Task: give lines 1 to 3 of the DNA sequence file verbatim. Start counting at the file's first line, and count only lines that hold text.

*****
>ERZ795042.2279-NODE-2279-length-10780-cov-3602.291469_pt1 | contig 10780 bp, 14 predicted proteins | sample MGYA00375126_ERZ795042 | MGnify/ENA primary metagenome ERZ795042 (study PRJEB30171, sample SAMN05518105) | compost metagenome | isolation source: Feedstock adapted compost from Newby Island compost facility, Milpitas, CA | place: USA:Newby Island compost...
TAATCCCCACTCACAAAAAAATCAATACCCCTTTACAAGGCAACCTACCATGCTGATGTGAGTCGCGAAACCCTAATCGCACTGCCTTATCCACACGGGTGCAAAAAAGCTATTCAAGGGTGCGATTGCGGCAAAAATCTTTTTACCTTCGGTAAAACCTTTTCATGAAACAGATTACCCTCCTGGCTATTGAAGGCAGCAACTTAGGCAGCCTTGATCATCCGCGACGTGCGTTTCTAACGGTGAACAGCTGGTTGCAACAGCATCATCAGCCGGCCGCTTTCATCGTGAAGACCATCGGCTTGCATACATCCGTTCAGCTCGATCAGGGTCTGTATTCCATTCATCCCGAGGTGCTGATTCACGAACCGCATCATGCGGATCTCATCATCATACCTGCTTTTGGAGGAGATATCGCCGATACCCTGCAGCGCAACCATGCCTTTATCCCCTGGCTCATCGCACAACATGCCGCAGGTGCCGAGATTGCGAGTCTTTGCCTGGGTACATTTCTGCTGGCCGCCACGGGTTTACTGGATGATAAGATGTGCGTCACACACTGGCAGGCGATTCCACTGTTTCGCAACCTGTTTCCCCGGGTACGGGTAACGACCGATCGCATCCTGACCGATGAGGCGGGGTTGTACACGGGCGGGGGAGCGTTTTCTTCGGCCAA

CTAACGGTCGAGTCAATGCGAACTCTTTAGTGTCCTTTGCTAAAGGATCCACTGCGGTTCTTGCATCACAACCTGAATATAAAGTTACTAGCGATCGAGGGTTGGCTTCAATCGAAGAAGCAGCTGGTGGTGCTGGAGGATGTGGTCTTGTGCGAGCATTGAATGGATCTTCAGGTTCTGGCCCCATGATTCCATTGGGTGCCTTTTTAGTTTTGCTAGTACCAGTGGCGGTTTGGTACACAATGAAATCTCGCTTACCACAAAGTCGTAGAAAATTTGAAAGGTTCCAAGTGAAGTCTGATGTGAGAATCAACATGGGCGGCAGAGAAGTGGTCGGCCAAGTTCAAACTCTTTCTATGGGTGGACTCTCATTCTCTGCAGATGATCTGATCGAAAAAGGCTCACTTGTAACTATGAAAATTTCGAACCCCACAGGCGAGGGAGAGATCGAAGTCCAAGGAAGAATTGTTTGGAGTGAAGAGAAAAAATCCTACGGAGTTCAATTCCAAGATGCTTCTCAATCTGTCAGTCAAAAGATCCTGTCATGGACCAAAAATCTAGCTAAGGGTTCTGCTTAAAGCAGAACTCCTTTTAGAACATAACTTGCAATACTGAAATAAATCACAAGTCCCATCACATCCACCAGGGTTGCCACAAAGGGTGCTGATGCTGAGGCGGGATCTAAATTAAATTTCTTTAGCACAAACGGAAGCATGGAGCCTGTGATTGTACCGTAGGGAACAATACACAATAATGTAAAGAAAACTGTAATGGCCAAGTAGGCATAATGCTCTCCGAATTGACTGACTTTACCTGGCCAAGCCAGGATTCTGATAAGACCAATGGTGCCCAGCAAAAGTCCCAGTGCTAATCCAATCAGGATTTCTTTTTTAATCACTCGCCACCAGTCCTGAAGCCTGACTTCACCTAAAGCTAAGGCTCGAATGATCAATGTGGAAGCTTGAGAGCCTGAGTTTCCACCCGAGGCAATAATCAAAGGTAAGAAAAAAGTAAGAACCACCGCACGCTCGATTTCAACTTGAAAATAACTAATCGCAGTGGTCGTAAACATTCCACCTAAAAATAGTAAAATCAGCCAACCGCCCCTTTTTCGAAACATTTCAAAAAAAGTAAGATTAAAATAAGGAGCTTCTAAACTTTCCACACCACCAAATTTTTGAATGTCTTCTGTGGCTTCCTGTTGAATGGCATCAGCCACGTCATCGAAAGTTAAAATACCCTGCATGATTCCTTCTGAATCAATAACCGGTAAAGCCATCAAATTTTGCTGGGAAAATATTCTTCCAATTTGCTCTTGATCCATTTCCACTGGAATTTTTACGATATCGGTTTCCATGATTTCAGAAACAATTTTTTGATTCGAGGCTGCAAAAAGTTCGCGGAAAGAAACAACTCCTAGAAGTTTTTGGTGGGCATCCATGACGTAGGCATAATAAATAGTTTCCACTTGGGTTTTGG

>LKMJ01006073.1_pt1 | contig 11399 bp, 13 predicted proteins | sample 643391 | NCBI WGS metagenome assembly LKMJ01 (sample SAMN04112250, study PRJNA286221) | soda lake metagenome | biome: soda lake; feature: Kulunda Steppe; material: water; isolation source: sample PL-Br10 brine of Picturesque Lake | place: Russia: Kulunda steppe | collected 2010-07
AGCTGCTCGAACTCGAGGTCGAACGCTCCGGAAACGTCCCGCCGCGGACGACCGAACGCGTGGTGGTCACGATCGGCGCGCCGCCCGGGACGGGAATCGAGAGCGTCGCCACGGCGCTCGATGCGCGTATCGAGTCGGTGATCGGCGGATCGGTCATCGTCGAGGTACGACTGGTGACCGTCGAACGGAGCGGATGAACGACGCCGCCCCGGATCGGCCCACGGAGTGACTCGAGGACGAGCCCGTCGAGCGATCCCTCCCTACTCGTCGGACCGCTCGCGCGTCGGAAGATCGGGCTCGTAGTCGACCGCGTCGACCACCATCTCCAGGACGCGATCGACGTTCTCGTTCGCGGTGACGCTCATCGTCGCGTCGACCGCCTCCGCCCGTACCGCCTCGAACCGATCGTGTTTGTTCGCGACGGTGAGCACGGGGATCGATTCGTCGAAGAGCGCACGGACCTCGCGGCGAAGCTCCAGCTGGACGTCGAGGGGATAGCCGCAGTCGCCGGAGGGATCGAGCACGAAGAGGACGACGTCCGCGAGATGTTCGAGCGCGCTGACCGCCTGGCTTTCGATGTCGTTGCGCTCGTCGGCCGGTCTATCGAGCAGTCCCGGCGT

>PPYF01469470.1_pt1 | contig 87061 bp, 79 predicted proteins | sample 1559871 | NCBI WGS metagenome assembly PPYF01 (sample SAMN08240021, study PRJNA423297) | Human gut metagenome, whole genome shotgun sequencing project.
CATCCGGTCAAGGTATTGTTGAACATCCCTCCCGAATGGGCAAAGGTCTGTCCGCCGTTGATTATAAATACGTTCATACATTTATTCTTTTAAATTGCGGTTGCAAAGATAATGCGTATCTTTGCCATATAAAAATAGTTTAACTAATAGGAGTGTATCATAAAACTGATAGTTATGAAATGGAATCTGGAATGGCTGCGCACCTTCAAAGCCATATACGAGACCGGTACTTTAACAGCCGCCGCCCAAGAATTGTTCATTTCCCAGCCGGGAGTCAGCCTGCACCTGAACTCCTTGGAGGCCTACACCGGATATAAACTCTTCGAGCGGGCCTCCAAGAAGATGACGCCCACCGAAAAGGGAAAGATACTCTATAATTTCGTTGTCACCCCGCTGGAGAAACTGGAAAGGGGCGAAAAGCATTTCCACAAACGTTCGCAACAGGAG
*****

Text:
>ERZ795042.2279-NODE-2279-length-10780-cov-3602.291469_pt1 | contig 10780 bp, 14 predicted proteins | sample MGYA00375126_ERZ795042 | MGnify/ENA primary metagenome ERZ795042 (study PRJEB30171, sample SAMN05518105) | compost metagenome | isolation source: Feedstock adapted compost from Newby Island compost facility, Milpitas, CA | place: USA:Newby Island compost...
TAATCCCCACTCACAAAAAAATCAATACCCCTTTACAAGGCAACCTACCATGCTGATGTGAGTCGCGAAACCCTAATCGCACTGCCTTATCCACACGGGTGCAAAAAAGCTATTCAAGGGTGCGATTGCGGCAAAAATCTTTTTACCTTCGGTAAAACCTTTTCATGAAACAGATTACCCTCCTGGCTATTGAAGGCAGCAACTTAGGCAGCCTTGATCATCCGCGACGTGCGTTTCTAACGGTGAACAGCTGGTTGCAACAGCATCATCAGCCGGCCGCTTTCATCGTGAAGACCATCGGCTTGCATACATCCGTTCAGCTCGATCAGGGTCTGTATTCCATTCATCCCGAGGTGCTGATTCACGAACCGCATCATGCGGATCTCATCATCATACCTGCTTTTGGAGGAGATATCGCCGATACCCTGCAGCGCAACCATGCCTTTATCCCCTGGCTCATCGCACAACATGCCGCAGGTGCCGAGATTGCGAGTCTTTGCCTGGGTACATTTCTGCTGGCCGCCACGGGTTTACTGGATGATAAGATGTGCGTCACACACTGGCAGGCGATTCCACTGTTTCGCAACCTGTTTCCCCGGGTACGGGTAACGACCGATCGCATCCTGACCGATGAGGCGGGGTTGTACACGGGCGGGGGAGCGTTTTCTTCGGCCAA

CTAACGGTCGAGTCAATGCGAACTCTTTAGTGTCCTTTGCTAAAGGATCCACTGCGGTTCTTGCATCACAACCTGAATATAAAGTTACTAGCGATCGAGGGTTGGCTTCAATCGAAGAAGCAGCTGGTGGTGCTGGAGGATGTGGTCTTGTGCGAGCATTGAATGGATCTTCAGGTTCTGGCCCCATGATTCCATTGGGTGCCTTTTTAGTTTTGCTAGTACCAGTGGCGGTTTGGTACACAATGAAATCTCGCTTACCACAAAGTCGTAGAAAATTTGAAAGGTTCCAAGTGAAGTCTGATGTGAGAATCAACATGGGCGGCAGAGAAGTGGTCGGCCAAGTTCAAACTCTTTCTATGGGTGGACTCTCATTCTCTGCAGATGATCTGATCGAAAAAGGCTCACTTGTAACTATGAAAATTTCGAACCCCACAGGCGAGGGAGAGATCGAAGTCCAAGGAAGAATTGTTTGGAGTGAAGAGAAAAAATCCTACGGAGTTCAATTCCAAGATGCTTCTCAATCTGTCAGTCAAAAGATCCTGTCATGGACCAAAAATCTAGCTAAGGGTTCTGCTTAAAGCAGAACTCCTTTTAGAACATAACTTGCAATACTGAAATAAATCACAAGTCCCATCACATCCACCAGGGTTGCCACAAAGGGTGCTGATGCTGAGGCGGGATCTAAATTAAATTTCTTTAGCACAAACGGAAGCATGGAGCCTGTGATTGTACCGTAGGGAACAATACACAATAATGTAAAGAAAACTGTAATGGCCAAGTAGGCATAATGCTCTCCGAATTGACTGACTTTACCTGGCCAAGCCAGGATTCTGATAAGACCAATGGTGCCCAGCAAAAGTCCCAGTGCTAATCCAATCAGGATTTCTTTTTTAATCACTCGCCACCAGTCCTGAAGCCTGACTTCACCTAAAGCTAAGGCTCGAATGATCAATGTGGAAGCTTGAGAGCCTGAGTTTCCACCCGAGGCAATAATCAAAGGTAAGAAAAAAGTAAGAACCACCGCACGCTCGATTTCAACTTGAAAATAACTAATCGCAGTGGTCGTAAACATTCCACCTAAAAATAGTAAAATCAGCCAACCGCCCCTTTTTCGAAACATTTCAAAAAAAGTAAGATTAAAATAAGGAGCTTCTAAACTTTCCACACCACCAAATTTTTGAATGTCTTCTGTGGCTTCCTGTTGAATGGCATCAGCCACGTCATCGAAAGTTAAAATACCCTGCATGATTCCTTCTGAATCAATAACCGGTAAAGCCATCAAATTTTGCTGGGAAAATATTCTTCCAATTTGCTCTTGATCCATTTCCACTGGAATTTTTACGATATCGGTTTCCATGATTTCAGAAACAATTTTTTGATTCGAGGCTGCAAAAAGTTCGCGGAAAGAAACAACTCCTAGAAGTTTTTGGTGGGCATCCATGACGTAGGCATAATAAATAGTTTCCACTTGGGTTTTGG